labels: L'Oréal
eBay not liable for auctioning fake L'Oreal products, rules UK court news
23 May 2009

eBay, the online auction and shopping website won a court case in the UK High Court against L'Oreal yesterday, when a judge ruled that the online shopping site was not jointly liable for the sale of any counterfeit L'Oreal products through its UK website.

Paris, France-based L'Oréal Group, the world's largest cosmetics and beauty company had dragged eBay to court in the UK in an attempt to block sales of counterfeit L'Oréal products from being auctioned on eBay's online auction website in the UK.

The L'Oréal group also wanted eBay to guarantee that all the cosmetic company's products auctioned on its website came from approved sources.

San Jose, California-based eBay showed the court that out of 2.7 billion items auctioned last year, only 0.15 per cent of items sold on its website were counterfeit and argued it could not be held responsible for any trademark infringements as it was L'Oréal's responsibility of tracking down and acting on traders selling their company products without approval.

L'Oreal, the owner of well-known brands like Lancome and Yves Saint Laurent Beaute, had filed similar cases against eBay in France, Germany, Spain, Belgium and the US.

While it lost the case in France, the US and Belgium with the Spanish and German verdict still to come, the company said that it is appealing against the ruling in Belgium.

eBay had said that the rulings given by the courts in Europe and the US reinforces that eBay website is a safe and trusted place to shop.

But L'Oreal is not the only company that has taken eBay to court on counterfeit items being sold on its website, Rolex Group had bought a case for counterfeit watches while Tiffany & Co over counterfeit jewelry. In both the cases, the rulings had gone in favour of eBay.

However, not all cases have gone eBay's way. In June, eBay was ordered by a French court to pay LVMH Moet Hennessy Louis Vuitton SA more than $61 million for selling counterfeit products of the company on its website.

Although the UK court ruled in eBay's favour yesterday, the judge advised eBay to take all sellers names addresses, filter listings, limit the volumes of high-risk products and pay heed to negative feedback from users.

L'Oreal said in a statement that the court had "agreed with the view held from the outset by L'Oreal, that eBay could do more to prevent trademark infringement."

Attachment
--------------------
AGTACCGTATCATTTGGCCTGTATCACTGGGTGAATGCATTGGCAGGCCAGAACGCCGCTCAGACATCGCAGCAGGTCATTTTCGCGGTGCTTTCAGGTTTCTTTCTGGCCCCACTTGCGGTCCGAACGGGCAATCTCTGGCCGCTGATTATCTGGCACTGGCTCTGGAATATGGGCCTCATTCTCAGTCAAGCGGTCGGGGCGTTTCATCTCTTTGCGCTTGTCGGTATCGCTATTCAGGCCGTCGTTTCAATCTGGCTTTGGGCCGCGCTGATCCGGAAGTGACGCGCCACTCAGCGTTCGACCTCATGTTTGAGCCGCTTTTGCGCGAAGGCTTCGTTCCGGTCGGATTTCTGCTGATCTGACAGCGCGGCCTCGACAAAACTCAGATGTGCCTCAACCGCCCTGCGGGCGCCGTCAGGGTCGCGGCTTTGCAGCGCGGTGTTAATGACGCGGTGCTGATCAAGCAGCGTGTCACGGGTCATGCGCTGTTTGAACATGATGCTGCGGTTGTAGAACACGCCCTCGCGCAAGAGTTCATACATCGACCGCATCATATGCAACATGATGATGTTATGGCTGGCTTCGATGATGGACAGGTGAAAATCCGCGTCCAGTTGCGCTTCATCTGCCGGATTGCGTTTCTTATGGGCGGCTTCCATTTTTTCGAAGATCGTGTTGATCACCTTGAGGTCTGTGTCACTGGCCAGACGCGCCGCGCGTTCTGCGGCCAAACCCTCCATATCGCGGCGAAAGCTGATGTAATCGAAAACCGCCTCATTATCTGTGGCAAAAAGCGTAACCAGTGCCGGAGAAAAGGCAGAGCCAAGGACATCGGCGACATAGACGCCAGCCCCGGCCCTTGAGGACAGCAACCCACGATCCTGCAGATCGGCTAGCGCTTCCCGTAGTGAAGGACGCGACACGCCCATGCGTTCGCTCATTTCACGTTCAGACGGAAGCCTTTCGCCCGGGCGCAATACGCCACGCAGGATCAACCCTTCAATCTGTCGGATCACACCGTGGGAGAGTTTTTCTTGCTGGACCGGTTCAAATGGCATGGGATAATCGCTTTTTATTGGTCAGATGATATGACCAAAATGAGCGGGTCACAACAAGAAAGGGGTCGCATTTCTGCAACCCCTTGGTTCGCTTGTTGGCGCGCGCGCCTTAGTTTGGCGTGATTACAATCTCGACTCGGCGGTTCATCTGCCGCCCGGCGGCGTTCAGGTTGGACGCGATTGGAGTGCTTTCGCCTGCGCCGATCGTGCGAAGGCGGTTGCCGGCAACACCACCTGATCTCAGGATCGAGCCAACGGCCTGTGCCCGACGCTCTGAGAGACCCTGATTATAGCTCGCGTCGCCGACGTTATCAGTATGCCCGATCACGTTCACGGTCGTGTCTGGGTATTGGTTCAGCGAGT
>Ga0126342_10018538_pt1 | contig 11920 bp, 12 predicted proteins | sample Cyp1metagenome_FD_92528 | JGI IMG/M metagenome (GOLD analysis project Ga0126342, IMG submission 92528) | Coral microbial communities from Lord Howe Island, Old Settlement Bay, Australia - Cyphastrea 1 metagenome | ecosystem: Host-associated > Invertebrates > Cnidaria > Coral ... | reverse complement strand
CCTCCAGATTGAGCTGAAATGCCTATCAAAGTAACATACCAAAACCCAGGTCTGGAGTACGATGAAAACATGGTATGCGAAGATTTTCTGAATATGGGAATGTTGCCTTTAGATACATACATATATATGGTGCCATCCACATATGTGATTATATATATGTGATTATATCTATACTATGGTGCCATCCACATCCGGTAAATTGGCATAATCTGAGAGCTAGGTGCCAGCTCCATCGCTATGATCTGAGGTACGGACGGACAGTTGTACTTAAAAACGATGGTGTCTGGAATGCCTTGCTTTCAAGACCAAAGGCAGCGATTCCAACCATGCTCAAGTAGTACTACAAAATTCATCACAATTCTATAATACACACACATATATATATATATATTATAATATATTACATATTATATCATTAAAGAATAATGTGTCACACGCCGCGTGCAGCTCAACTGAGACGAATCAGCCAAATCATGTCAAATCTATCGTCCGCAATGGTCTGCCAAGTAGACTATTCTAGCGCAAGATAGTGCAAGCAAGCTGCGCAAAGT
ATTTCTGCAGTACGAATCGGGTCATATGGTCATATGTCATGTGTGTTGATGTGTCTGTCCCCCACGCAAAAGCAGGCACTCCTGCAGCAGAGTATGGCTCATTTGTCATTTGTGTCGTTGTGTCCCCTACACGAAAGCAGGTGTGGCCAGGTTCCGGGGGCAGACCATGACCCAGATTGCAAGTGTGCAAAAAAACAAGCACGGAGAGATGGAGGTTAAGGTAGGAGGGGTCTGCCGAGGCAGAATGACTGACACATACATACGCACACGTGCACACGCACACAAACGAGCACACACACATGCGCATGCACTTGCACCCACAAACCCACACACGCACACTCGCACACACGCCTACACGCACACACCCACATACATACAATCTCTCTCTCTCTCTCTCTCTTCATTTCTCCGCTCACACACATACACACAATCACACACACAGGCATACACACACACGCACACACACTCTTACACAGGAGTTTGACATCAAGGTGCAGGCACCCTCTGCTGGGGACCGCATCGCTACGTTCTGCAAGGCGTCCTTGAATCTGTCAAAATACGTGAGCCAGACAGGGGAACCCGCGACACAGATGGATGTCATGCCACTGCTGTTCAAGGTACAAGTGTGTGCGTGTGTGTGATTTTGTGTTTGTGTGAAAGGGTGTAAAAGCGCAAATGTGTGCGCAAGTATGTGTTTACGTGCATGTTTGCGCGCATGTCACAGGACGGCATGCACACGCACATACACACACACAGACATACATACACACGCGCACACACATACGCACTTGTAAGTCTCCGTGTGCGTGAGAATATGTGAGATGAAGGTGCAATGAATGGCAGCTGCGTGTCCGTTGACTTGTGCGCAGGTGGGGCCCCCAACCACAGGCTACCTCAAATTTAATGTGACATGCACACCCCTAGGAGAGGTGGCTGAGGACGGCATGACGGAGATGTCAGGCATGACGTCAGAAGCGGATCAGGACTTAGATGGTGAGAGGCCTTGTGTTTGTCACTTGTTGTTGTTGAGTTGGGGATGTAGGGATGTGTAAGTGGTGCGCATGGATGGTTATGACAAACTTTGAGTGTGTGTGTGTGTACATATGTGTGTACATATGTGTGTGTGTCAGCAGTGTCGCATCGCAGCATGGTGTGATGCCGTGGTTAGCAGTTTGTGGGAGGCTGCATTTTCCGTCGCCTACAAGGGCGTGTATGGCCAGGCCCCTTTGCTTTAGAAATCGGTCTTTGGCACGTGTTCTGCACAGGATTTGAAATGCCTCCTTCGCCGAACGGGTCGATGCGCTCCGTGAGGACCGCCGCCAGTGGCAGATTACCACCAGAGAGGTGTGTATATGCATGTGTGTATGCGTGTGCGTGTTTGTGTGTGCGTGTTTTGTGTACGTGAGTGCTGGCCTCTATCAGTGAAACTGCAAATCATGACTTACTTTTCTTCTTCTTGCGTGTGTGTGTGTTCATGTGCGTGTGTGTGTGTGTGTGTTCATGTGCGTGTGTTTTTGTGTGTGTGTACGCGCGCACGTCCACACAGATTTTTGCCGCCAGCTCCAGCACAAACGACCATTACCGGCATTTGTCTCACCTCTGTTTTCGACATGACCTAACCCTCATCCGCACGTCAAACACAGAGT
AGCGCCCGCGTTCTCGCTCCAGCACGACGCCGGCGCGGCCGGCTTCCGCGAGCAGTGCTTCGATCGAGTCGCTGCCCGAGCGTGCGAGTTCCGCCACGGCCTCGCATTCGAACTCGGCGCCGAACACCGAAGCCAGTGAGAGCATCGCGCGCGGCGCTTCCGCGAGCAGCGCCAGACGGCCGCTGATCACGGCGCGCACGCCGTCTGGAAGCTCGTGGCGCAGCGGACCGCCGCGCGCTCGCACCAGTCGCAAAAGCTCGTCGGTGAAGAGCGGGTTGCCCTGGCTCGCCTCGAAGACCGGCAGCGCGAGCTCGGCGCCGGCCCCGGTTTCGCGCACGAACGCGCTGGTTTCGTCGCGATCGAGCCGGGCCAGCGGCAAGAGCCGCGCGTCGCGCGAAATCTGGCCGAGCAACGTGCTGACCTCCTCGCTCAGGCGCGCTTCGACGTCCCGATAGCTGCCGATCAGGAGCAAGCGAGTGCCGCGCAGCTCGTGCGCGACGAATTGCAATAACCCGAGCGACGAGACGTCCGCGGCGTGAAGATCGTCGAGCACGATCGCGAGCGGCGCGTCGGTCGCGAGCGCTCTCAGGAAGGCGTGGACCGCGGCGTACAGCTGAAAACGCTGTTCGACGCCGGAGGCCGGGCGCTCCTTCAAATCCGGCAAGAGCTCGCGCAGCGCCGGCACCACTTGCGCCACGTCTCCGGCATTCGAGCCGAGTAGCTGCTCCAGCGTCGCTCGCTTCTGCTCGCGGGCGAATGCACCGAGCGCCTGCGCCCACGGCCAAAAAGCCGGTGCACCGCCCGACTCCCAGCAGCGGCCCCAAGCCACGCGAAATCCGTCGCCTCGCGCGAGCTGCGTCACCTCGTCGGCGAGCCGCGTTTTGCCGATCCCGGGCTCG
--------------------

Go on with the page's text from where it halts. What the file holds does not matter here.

Richard Ambrose, eBay's head of trust and safety said in a statement, "This is an important judgment because it ensures that consumers can continue to buy genuine products at competitive prices on eBay.''

"We reiterate again that co-operation and dialogue is what is needed, not litigation. Only by working together can we collectively address the issues that concerns eBay, rights owner and consumers," he added.

On 15 May, eBay released a revised user agreement on its website, where it said that it would address the problem of counterfeit items.

Under the revised agreement, eBay noted that if a buyer and seller cannot determine that the item is not counterfeit, buyers are required to send the item back to the seller. The buyer or eBay will pay cost of return shipping, unless both buyer and seller have agreed otherwise.

If eBay determines the buyer is not acting in good faith, eBay may restrict or eliminate their ability to return items or make future claims, Provide buyers assurances about the authenticity of the item received.

eBay said that these revisions were being made in order to protect seller's protections against inaccurate counterfeit claims, provide buyers assurances about the authenticity of the item received and maintain integrity of the eBay market place.

Also see: eBay wins legal tussle with Tiffany over counterfeit jewellery sales 

French court imposes $61 million damages on eBay for selling counterfeit goods

Tiffany & Co files appeal as EBay deflects another counterfeit goods claim

 


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eBay not liable for auctioning fake L'Oreal products, rules UK court